Posted in Book Review, Books I have read

The Lie of You – Jane Lythell

Psychological Suspense

An intriguing story of psychological suspense rather than a thriller The Lie of You dives beneath the surface of the reason why Heja is obsessed with the minutia of Kathy’s life.

Kathy has recently returned to the workplace following the birth of her son and Heja is watching and waiting for her it would seem. Heja is efficient and a former darling of Finland’s TV it is a mystery as to why she has ended up in a junior role on a magazine. Heja’s own portrayal of the situation is done well. This is a fascinating book to read as a snapshot of how some women judge each other and the author has taken the everyday comments you hear and magnified them into the storyline which gives a feeling not only of a genuine working relationship, but also makes the reader think about the interactions we have with our colleagues.

Fortunately because the structure of the book is to have each woman’s narration, we get to see Kathy’s view of the relationship too. Here things don’t seem quite as simple and if Kathy is right then there are some clear malevolent acts carried out by Heja with small but spiteful ways designed to undermine her boss in the workplace. What could have caused all this angst?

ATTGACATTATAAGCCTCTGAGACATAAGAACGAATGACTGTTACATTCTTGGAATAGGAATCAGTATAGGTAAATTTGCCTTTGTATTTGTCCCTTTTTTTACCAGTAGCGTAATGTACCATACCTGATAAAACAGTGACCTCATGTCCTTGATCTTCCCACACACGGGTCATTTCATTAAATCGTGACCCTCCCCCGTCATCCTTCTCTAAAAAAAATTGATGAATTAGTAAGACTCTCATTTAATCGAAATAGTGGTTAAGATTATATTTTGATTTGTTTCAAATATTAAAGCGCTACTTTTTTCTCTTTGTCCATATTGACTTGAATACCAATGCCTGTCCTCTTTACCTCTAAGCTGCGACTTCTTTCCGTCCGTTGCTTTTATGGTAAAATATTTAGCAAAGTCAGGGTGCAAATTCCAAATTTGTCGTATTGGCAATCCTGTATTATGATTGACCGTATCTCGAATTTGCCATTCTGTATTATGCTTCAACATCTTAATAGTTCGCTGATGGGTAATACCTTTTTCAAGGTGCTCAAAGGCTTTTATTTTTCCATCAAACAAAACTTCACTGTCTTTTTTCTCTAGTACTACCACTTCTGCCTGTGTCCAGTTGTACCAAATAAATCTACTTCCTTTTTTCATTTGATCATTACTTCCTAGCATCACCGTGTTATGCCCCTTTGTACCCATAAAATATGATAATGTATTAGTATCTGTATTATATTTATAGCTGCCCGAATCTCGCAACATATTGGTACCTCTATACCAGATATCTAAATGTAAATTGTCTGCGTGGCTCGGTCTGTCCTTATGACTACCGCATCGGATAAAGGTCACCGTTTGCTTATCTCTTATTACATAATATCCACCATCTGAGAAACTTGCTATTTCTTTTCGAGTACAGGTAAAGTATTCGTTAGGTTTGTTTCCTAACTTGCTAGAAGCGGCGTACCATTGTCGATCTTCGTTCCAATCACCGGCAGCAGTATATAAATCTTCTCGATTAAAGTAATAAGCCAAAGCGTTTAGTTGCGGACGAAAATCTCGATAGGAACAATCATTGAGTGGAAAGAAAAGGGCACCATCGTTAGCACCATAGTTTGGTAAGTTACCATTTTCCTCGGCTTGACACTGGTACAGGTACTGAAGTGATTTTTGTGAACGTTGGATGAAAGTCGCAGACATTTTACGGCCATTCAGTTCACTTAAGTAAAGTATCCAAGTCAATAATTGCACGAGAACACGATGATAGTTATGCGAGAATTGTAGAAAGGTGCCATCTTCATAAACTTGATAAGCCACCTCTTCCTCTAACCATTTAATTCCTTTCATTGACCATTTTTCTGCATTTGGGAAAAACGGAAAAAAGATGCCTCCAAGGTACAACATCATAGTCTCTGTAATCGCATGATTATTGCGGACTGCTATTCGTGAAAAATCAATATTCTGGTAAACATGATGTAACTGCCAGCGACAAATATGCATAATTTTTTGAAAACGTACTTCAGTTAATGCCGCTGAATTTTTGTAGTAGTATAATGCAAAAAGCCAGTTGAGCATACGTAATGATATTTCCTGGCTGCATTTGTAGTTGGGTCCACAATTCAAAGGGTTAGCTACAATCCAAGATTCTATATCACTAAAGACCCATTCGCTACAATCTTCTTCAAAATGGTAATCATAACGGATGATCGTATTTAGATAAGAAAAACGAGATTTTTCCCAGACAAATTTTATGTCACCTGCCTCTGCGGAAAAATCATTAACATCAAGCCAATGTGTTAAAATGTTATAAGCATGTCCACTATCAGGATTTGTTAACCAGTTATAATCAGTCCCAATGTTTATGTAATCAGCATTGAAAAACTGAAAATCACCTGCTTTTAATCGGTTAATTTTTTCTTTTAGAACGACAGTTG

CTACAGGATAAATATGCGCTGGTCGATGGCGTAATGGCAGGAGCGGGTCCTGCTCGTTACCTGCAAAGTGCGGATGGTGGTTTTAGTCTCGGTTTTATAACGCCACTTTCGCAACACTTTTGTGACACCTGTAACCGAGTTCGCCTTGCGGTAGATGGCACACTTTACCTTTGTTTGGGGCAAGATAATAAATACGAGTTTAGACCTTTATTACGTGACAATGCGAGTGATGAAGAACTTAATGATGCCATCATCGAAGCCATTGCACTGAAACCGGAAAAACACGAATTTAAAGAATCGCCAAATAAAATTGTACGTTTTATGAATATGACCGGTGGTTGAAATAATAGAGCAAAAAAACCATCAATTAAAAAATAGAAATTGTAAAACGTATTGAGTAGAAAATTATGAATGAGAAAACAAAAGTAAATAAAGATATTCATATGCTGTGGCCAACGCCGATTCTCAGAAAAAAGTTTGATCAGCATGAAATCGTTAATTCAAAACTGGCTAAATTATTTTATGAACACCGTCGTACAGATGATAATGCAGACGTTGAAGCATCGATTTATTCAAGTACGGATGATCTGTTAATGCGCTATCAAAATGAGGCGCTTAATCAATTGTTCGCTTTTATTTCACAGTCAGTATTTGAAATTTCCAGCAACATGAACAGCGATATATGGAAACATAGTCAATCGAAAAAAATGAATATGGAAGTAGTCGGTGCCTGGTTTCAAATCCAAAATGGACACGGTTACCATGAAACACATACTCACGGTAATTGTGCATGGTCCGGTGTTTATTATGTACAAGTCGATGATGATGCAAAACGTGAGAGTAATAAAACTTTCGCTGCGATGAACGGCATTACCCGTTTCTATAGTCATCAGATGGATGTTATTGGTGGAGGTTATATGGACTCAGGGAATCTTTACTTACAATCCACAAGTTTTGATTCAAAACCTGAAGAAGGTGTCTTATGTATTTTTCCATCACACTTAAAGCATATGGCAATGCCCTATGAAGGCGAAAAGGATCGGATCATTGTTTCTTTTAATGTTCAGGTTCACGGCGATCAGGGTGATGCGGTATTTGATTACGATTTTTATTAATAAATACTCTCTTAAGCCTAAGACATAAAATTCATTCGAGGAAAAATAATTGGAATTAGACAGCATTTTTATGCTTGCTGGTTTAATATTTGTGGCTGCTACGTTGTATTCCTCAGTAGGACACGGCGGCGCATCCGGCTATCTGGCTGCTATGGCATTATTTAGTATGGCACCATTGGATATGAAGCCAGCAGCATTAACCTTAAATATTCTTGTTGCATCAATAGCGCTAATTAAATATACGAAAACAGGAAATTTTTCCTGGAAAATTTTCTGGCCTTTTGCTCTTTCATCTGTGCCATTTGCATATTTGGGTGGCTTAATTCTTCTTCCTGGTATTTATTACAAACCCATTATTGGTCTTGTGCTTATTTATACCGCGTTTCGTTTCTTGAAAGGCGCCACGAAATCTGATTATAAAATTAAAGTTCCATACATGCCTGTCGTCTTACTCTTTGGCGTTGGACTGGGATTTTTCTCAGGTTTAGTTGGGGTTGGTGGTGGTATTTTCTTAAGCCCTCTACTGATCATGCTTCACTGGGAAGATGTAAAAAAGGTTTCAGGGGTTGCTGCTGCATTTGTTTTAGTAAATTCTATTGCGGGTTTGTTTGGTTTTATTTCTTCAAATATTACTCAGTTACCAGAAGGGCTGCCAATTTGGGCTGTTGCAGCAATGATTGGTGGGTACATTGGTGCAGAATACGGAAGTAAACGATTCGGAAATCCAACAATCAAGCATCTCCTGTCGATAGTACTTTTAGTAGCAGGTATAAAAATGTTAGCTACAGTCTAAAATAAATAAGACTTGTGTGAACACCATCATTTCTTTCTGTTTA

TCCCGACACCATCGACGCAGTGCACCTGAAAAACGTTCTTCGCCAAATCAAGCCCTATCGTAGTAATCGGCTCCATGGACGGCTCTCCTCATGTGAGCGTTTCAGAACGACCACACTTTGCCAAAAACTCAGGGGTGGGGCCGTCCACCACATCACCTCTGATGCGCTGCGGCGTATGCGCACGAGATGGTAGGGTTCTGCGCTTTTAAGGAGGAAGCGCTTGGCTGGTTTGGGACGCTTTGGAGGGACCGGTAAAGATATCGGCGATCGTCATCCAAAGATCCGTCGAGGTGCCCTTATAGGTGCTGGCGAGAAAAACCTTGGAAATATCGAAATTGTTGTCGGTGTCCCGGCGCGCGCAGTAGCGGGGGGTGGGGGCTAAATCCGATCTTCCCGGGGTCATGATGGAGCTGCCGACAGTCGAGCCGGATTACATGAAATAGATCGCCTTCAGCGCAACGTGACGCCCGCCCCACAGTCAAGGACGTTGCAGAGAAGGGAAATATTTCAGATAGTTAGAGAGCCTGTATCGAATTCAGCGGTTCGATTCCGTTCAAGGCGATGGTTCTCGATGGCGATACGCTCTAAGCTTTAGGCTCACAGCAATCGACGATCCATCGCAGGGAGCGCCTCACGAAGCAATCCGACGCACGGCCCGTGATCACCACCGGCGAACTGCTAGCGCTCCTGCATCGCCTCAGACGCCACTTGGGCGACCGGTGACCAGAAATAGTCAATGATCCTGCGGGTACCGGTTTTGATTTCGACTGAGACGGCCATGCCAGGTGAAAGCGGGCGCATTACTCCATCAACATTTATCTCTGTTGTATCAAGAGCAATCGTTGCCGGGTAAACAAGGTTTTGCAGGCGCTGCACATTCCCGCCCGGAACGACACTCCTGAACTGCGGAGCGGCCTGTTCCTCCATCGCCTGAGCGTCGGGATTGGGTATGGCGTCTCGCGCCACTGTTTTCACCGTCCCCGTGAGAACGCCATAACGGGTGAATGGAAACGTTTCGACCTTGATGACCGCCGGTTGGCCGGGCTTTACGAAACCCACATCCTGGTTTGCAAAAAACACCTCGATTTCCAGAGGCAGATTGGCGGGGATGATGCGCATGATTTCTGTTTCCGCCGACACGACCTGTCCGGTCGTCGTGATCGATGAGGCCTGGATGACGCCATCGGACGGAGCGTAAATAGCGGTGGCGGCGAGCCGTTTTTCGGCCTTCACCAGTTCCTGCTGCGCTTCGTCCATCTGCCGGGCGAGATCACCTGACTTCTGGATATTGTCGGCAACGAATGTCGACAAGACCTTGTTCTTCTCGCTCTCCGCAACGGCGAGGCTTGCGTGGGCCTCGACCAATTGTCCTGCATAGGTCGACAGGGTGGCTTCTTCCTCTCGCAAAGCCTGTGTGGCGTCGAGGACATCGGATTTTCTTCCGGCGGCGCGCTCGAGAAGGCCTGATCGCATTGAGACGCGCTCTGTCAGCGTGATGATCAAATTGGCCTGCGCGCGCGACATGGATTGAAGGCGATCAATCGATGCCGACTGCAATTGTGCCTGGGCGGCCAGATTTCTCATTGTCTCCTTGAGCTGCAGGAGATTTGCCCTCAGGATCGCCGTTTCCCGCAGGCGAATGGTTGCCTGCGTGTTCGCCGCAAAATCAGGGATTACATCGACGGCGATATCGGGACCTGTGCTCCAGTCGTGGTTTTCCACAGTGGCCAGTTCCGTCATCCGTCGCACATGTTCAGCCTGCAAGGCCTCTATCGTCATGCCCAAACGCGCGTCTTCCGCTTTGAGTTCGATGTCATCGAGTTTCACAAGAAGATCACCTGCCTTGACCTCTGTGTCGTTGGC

We then meet Marcus Kathy’s husband and everything we’ve been told seems is now seen in a slightly different frame. In true psychological suspense style the reader is likely to feel that their feelings about the situation change as the book progresses which I have to admit I always admire.

So there is lots to admire and I really was keen to see how the story would progress and of course was itching to know what the resolution would be. I think the characterisation and the observational aspect of the interactions of both women was well done, however Marcus seemed to remain a somewhat sketchy character. His actions didn’t quite match up with how we were told, mainly by Kathy, that he behaved and this was a little disconcerting because I have no issue with unreliable narrators but this seemed a little bit more disconnected than a deliberate rose-tinted view of the world.

The story got off to a cracking start and it should be noted that this isn’t a roller-coaster ride of events, more a slow unveiling of the truth and in that regard it kept a steady pace with the revelations mostly evenly presented. I have to admit I’d expected more office scenes than we actually got with much of the drama being of a far more domestic nature and therefore domestic details and less of the high-powered working woman than I expected. That said it was easy to imagine the scenes in London of the hustle and bustle carrying on as a background to the relationship Kathy and Heja becoming more and more tense and claustrophobic.